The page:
Onshore wind projects in England stall as no new applications are received

11 November, 2023
The Guardian, by Tony Helm

The government has received no new applications for onshore wind farms in England since cabinet ministers eased planning rules earlier this year – in a further sign that Rishi Sunak’s anti-green policy shift is driving investment abroad.

So far this year, only one new project, with a single turbine, has become fully operational in England, with many more being built in the EU – and in Scotland and Wales, where planning rules are less burdensome. This is despite renewables being seen as the cleanest and safest form of power, and having wide public support.

Since early September, when the communities secretary, Michael Gove, and energy secretary, Claire Coutinho, introduced changes to planning rules, claiming these would boost onshore wind investment, there have been no applications to local authorities, according to the industry’s representative body, RenewableUK, which has studied data held by the Department for Energy Security and Net Zero.

 

The fall-off in onshore wind projects in England contrasts with rapid increases in investment in Germany, France and Sweden.

The collapse will add to growing unease in Whitehall after no one bid for licences in the latest auction for offshore wind projects because the price companies could charge for the energy was set at too low a rate.

The Observer understands that, with panic setting in behind the scenes, ministers will announce a new framework of pricing within days to try to attract more investment into the sector before it is too late. There is also dismay among civil servants and government advisers, past and present, over the effect that recent government pronouncements on the green agenda have had on companies’ investment thinking.

In last week’s king’s speech, the government announced an energy bill with plans for a new annual system of oil and gas licences, despite the UK’s commitment to net zero targets, prompting outrage from the green lobby. Coutinho said more oil and gas “wouldn’t necessarily bring bills down”.

Sam Richards, a former climate and energy adviser in No 10, who now runs Britain Remade, a campaign group promoting economic growth, said recent anti-green rhetoric from the government risked lasting damage to the UK’s bid to be in the vanguard of a green industrial revolution.

“Unfortunately, the government has been sending mixed messages to industry about the net zero transition – which could mean we lose out on the cheaper [energy] bills and good jobs that will come from building the industries of the future here in Britain,” he said.


James Robottom, head of policy at RenewableUK, the body representing about 500 companies in the sector, said other countries were doing far more to maximise opportunities. “Unprecedented financial incentives are being offered to renewable energy developers by the US and the EU,” he said. “International competition to secure private investment in clean energy projects is intense as other countries seek to lure developers away from the UK to work elsewhere”.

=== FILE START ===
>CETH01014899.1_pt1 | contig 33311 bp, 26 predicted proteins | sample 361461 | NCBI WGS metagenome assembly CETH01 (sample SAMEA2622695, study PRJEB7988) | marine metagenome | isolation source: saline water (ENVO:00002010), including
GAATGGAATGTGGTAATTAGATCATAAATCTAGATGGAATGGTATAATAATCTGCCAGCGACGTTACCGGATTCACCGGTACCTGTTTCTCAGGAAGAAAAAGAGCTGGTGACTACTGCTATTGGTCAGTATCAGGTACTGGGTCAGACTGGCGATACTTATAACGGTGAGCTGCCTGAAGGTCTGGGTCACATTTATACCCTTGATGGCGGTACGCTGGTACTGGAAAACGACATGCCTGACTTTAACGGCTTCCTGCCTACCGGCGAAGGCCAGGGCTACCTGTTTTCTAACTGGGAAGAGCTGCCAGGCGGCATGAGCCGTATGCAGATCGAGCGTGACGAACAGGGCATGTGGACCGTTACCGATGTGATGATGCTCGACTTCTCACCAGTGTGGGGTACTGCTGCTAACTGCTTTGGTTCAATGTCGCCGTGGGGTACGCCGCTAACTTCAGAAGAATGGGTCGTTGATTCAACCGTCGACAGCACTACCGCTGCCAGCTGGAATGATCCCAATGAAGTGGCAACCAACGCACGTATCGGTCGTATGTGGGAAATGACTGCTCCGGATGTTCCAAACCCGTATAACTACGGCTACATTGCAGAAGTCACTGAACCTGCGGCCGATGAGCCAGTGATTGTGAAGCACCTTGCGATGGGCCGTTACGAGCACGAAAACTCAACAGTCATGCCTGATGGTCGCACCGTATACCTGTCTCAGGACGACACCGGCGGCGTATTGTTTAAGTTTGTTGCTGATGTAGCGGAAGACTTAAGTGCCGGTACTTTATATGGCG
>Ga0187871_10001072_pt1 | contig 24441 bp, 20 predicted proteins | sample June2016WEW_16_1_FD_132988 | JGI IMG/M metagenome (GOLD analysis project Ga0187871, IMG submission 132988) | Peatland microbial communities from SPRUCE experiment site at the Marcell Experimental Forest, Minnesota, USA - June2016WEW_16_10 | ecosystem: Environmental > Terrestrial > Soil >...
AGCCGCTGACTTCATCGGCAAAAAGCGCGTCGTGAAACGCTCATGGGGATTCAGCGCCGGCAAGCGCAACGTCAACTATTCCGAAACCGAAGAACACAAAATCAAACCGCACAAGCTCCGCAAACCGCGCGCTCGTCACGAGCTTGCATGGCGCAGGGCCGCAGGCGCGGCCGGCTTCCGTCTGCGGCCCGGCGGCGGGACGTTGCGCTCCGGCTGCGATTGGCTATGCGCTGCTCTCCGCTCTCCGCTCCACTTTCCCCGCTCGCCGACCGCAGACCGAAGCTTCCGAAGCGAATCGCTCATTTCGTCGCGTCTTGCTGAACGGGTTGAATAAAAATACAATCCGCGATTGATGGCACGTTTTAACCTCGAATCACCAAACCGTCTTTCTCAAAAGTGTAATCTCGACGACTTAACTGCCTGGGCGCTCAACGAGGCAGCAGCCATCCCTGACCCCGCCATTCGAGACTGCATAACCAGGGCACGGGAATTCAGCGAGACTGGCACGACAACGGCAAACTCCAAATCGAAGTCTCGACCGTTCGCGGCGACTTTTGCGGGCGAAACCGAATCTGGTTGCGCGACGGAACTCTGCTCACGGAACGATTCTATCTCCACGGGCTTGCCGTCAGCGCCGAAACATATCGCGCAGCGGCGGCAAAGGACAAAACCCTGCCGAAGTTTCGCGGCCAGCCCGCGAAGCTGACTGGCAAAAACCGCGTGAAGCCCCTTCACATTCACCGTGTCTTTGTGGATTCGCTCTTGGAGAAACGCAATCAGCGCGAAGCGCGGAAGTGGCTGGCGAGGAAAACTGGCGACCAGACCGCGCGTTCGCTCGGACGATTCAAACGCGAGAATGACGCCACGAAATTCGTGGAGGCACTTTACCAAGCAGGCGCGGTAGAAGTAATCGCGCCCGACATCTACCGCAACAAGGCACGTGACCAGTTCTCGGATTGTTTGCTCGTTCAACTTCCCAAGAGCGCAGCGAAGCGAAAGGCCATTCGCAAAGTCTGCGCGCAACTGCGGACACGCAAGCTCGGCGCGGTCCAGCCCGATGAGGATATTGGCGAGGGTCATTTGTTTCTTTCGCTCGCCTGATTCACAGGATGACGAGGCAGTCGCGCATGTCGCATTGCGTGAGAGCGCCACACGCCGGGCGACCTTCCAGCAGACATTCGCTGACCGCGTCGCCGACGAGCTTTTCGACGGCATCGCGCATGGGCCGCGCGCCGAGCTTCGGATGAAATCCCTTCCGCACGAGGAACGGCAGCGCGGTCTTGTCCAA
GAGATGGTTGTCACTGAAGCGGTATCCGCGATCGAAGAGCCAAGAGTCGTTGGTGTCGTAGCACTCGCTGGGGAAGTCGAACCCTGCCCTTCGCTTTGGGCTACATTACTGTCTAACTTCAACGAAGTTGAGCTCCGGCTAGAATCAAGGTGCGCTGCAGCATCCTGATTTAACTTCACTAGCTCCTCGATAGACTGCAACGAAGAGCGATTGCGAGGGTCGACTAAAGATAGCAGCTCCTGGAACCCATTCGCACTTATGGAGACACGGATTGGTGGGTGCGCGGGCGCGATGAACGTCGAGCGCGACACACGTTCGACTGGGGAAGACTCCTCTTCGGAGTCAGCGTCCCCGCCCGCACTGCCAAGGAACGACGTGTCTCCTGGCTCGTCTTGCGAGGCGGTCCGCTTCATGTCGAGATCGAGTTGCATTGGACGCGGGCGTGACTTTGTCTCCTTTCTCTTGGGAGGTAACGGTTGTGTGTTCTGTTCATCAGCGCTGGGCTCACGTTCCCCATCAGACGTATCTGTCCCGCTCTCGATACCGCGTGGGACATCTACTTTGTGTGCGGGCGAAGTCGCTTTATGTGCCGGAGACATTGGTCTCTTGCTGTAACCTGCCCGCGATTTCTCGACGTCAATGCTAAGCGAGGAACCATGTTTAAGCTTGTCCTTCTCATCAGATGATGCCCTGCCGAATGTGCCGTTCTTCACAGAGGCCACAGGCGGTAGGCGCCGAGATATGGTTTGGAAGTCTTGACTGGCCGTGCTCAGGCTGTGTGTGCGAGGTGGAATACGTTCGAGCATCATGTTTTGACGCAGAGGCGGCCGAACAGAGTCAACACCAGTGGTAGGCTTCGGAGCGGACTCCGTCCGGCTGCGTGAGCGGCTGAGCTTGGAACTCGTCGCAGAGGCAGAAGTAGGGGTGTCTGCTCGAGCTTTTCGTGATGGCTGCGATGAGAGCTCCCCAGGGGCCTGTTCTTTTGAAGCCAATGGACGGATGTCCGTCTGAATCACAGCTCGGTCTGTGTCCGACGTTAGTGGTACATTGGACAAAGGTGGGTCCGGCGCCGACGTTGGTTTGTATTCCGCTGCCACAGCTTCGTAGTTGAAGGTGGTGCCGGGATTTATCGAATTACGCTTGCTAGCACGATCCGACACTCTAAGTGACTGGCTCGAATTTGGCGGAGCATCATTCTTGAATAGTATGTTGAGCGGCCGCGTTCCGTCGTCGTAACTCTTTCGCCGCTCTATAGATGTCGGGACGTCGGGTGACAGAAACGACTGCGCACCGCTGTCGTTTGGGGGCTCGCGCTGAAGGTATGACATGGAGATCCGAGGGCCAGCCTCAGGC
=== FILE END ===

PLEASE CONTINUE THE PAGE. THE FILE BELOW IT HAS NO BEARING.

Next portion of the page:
He added: “The government’s very slight changes to the planning system aren’t going to bring about a significant increase in the number of new onshore wind farms in England. There are still restrictions to onshore wind that aren’t faced by any other infrastructure – despite widespread cross-party support to end the de facto ban – which is dampening the confidence of investors who would otherwise be interested. Local communities that support onshore wind are being denied the chance to benefit from cheap clean power.”

In 2015, before the government changed planning rules to make it easier for local people to block onshore wind farms in their areas, there were 158 new onshore projects in England, involving the construction of 228 new turbines. By last year, only two projects, involving four new turbines, were built in England.

Ed Miliband, Labour spokesperson for energy security and net zero, said: “The British people are paying the price of this government’s dogmatic, ideological and self-defeating opposition to home-grown clean power – in higher bills, energy insecurity and failure on climate.

“The Conservatives presented an energy bill that won’t bring bills down. Their supposed lifting of the onshore wind ban doesn’t do anything of the kind and it is costing families £180 every year on their bills.”

The government said that across the whole of the UK – not just England – substantial progress was being made. “The last Contracts for Difference round saw a record number of successful projects across renewables, including onshore wind projects.

“The streamlined National Planning Policy Framework aims to make it easier and quicker for onshore wind projects to come forward where there is local support.”